"Politically and socially, we are 30 years behind the lesbian and gay community," Ozn said. "The disappointing fact of life is that they are not sharing their influence with us. As recently as three weeks ago, the West Hollywood Lesbian and Gay Advisory Board turned down, by a vote, an opportunity to recommend to the city council that bisexuals have representation in the advisory board structure."

Ozn added that the advisory board also refused representation of any kind.

"For that kind of discrimination to be going on in 2016 is shocking to me," he stated.

"We have data pointing to disparities but we don't have a lot of research into the origins of the bias and discrimination against bisexual people," Greenesmith said. "There is some speculation by some researchers that myths and stereotypes lead to that bias—myths about cheating, stereotypes about confusion."

Red Schulte is a Chicago community organizer and queer-identified woman who is openly bisexual.

"When I was very young, I thought it was a normal way of being," they said. "In elementary school, I remember playground or sleepover interactions with friends and feeling the same way about them and being intrigued by personalities. In fifth or sixth grade, I would comment about liking a girl as a boyfriend and that was not OK with teachers and peers. I made the fatal mistake of saying something very innocent and honest and I was shut down quickly."

"At middle school age, I had a lot of interests," Schulte added. "People were constantly finding my notebook which had lists of people who I liked in it. Those lists were populated by the names of boys and girls. It was just a given for me. Of course the notebook got passed around the classroom and I got made fun of."

Schulte, who grew up in a small Texas town, recalled that 'Dyke' was hurled against them as an epithet quite frequently.

"It wasn't until later in college that I felt a kindred love for that term because I found a feminist community and a group of people who were taking it back," they said. "I've since gone through multiple expressions of gender performativity—more femme or more butch presentations."

Schulte said they didn't know about the term bisexual until around the sixth grade.

"It was the early '90s, the era of Jerry Springer and Maury Povich, who were parading people on these shows to be ridiculed," they recalled. "I have a sense that's where people were getting conceptions of difference. But I remember rooting for the people on these shows and getting very upset at the questions being asked from the audience. The word bisexual was bandied about in school in a curious sense. It was a new word for me but I remember it making sense and being like 'that's me. I like both people!'"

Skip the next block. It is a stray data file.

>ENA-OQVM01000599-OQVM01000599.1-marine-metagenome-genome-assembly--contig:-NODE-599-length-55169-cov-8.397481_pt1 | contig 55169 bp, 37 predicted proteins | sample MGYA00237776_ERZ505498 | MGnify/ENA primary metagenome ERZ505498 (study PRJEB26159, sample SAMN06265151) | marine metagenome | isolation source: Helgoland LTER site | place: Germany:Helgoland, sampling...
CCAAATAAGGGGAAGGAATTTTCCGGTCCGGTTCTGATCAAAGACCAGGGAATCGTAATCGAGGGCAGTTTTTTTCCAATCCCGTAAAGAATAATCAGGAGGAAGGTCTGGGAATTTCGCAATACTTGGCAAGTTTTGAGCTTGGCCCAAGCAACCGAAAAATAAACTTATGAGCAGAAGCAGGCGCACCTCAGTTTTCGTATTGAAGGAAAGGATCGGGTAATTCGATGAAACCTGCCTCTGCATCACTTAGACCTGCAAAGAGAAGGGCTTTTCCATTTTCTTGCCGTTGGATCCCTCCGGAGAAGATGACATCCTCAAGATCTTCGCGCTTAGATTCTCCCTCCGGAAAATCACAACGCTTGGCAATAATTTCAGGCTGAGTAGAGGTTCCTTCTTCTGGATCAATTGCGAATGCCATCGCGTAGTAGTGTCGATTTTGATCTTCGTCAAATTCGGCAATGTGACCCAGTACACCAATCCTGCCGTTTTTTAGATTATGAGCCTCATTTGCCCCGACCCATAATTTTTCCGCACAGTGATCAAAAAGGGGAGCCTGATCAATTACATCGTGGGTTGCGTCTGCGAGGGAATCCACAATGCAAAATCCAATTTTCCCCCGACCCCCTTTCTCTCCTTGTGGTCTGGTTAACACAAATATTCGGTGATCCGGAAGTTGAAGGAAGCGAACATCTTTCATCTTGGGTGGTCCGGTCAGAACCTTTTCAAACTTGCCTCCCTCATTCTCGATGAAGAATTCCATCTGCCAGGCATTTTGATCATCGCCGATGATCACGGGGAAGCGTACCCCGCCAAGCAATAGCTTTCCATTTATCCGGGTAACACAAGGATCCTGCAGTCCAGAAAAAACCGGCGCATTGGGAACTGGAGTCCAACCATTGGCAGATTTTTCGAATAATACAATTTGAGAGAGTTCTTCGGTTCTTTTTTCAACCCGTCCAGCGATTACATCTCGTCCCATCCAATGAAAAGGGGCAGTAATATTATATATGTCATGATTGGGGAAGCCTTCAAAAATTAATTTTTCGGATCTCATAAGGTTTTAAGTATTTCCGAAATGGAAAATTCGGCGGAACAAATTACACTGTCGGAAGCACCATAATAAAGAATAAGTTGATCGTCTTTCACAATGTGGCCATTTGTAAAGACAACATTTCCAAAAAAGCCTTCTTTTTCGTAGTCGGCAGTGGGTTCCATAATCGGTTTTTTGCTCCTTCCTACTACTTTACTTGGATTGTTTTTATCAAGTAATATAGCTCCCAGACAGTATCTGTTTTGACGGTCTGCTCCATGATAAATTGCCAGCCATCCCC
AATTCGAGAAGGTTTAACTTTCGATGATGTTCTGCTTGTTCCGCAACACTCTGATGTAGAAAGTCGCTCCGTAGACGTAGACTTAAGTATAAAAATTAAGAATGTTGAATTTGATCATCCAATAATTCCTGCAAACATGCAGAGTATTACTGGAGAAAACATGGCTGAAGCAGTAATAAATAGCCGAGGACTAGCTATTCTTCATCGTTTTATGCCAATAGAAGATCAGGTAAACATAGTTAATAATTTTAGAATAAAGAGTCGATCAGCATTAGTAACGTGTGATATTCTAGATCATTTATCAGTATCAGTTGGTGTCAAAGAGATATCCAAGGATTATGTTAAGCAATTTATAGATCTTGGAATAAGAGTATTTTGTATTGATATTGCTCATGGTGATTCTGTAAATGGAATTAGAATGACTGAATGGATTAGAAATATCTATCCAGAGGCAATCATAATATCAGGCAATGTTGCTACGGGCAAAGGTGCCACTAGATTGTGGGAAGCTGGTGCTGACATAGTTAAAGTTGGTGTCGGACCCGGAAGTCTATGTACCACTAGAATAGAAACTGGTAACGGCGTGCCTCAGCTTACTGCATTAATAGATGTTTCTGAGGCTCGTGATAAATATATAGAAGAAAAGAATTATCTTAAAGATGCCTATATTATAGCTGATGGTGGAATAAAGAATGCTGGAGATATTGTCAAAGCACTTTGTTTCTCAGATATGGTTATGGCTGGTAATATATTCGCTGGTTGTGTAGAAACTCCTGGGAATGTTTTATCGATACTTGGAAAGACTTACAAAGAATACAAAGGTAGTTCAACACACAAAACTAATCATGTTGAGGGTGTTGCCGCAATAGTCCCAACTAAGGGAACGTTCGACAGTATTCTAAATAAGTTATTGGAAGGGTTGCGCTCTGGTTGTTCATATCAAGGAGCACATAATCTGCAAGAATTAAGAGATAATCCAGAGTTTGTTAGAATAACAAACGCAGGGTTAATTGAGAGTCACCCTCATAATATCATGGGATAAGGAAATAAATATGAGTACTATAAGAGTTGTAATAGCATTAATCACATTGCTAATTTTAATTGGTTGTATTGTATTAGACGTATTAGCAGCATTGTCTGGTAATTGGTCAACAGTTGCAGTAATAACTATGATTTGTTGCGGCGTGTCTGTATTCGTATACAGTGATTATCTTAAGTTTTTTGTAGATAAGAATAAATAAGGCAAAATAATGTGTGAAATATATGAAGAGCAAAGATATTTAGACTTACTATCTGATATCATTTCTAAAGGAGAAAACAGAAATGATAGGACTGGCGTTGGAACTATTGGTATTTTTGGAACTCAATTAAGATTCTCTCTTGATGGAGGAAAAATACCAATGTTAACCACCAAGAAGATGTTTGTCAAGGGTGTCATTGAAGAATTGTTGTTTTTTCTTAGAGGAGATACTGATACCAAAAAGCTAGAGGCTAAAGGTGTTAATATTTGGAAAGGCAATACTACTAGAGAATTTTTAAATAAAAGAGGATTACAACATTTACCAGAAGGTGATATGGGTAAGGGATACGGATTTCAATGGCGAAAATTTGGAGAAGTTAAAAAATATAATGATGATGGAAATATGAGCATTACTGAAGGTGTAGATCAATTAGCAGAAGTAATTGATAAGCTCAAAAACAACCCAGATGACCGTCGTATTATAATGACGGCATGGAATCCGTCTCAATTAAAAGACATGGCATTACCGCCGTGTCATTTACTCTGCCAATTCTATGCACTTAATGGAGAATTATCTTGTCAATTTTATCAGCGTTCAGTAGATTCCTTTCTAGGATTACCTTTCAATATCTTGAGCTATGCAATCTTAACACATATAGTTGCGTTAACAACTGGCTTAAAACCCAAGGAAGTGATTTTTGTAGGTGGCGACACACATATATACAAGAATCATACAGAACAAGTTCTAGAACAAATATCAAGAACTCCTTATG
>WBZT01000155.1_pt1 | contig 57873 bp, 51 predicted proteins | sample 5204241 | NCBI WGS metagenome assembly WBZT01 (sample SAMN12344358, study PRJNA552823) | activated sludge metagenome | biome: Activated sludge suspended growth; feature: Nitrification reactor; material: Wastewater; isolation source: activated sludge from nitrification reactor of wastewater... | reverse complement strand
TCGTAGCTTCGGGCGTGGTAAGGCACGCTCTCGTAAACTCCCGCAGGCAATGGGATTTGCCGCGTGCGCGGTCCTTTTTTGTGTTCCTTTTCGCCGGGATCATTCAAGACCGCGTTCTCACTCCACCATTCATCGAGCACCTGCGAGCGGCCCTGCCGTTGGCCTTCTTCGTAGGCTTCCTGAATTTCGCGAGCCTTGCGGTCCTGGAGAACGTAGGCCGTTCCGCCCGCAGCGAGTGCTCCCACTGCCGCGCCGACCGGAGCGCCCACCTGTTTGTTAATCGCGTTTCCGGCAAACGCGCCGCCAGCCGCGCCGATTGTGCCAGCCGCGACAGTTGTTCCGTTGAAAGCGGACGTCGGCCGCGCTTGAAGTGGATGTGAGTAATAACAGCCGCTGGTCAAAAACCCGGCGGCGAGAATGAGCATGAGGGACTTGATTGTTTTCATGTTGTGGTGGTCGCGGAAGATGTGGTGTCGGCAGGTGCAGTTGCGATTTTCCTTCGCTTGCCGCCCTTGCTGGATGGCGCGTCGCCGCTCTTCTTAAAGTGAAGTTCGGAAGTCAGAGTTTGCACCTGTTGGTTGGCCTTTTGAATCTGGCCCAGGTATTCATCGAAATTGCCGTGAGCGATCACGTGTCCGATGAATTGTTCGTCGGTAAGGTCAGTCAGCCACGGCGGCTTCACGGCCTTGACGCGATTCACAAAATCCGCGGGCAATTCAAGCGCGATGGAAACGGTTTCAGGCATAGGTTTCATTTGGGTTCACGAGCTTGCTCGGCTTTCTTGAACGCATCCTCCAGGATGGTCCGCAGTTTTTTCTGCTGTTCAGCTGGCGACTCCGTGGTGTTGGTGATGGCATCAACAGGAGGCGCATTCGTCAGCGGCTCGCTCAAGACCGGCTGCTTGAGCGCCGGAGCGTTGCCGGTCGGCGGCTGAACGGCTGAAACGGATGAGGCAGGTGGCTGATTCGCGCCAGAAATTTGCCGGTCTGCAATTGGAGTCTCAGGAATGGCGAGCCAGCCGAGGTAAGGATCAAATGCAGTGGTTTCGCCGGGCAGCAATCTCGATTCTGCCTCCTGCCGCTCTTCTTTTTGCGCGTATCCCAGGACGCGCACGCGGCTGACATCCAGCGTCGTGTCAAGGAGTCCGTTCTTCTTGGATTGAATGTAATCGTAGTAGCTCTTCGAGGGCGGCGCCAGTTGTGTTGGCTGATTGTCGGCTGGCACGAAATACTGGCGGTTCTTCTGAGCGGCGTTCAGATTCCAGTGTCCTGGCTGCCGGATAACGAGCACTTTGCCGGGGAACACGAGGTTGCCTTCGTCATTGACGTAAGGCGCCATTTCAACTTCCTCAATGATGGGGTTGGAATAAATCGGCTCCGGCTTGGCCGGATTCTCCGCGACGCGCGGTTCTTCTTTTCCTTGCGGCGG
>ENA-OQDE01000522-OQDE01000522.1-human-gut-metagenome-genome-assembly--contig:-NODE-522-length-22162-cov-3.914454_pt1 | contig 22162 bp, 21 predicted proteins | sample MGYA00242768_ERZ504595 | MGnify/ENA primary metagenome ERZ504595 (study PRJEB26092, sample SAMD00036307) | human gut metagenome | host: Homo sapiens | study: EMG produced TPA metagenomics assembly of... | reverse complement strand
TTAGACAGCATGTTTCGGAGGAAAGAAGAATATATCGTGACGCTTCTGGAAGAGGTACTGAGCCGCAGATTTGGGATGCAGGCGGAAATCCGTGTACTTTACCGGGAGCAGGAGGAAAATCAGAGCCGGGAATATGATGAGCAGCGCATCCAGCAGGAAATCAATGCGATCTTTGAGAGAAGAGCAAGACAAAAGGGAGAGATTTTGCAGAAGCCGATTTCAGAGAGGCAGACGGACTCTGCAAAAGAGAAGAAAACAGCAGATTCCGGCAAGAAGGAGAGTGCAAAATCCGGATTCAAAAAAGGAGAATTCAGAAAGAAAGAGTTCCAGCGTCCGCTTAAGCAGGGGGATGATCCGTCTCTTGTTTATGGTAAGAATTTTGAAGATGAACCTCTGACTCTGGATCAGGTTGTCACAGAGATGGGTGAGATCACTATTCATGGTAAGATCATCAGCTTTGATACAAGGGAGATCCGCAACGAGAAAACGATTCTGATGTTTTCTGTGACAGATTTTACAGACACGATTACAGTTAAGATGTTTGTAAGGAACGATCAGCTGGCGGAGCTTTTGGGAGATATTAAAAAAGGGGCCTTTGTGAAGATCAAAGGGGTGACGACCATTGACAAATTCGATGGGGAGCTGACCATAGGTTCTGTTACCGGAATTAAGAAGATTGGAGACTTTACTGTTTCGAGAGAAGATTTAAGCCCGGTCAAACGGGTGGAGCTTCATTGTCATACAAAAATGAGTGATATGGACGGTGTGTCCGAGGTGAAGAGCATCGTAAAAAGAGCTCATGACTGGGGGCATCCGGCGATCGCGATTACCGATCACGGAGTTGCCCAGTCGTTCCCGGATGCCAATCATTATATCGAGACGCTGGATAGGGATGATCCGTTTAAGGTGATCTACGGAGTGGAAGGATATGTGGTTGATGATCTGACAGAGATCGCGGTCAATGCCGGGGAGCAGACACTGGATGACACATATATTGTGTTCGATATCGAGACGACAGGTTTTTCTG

Schulte recalled dating as a struggle.

"People don't accept or believe that your sexual orientation and desires are valid, legitimate or even real," they said. "There have been plenty of people both in the queer community and outside of it who have been like 'Just make up your mind. Just decide. Pick one. You're only half way out of the closet.' These are actual things that have been said to me and others that I know."

Schulte is currently in a serious relationship with a queer-identified cisgender male.

"When we are outside together on a date, we present as straight to people who want to perceive us as such," Schulte said. "When we got to queer community events, there's some who are 'looking' at us. Even though our identities, desires, orientations and loved experiences are queer, people don't like how 'straight' we look."

Miriam and Alan Insley Churchill are a cisgender, queer, polyamorous couple living in Chicago. They have been together for over four years and were married on the day of the 2016 Pride Parade. Alan is a senior software engineer and Miriam is a student and aspiring novelist. Each prefer they, them and theirs pronouns.

Introduced by a family friend of Alan's, the couple were friends at first during which time Miriam was dating a transgender woman named Sarah and Alan was going through a divorce.

"I am bi but I find I am much more attracted to people who are attracted to me," Alan noted. "My sexuality is tied to my emotional feelings. I fantasized about men and women all my life. I find women's bodies very attractive. I also find large shoulders attractive. I went to Catholic School and kept failing until I switched to public school. During my first marriage, sex became torturous. There was some depression and I stopped being able to work well. I had a plan to kill myself. You find that you can't escape yourself. The hurt is inside and there is no running away from how you feel."

Instead, Alan found a therapist and began to research their sexual identity.

"My body felt fluid to me and my sexuality would change based on how my body felt," they explained. "So if my body felt more feminine, I was attracted to men. When it felt more masculine, I was attracted to women."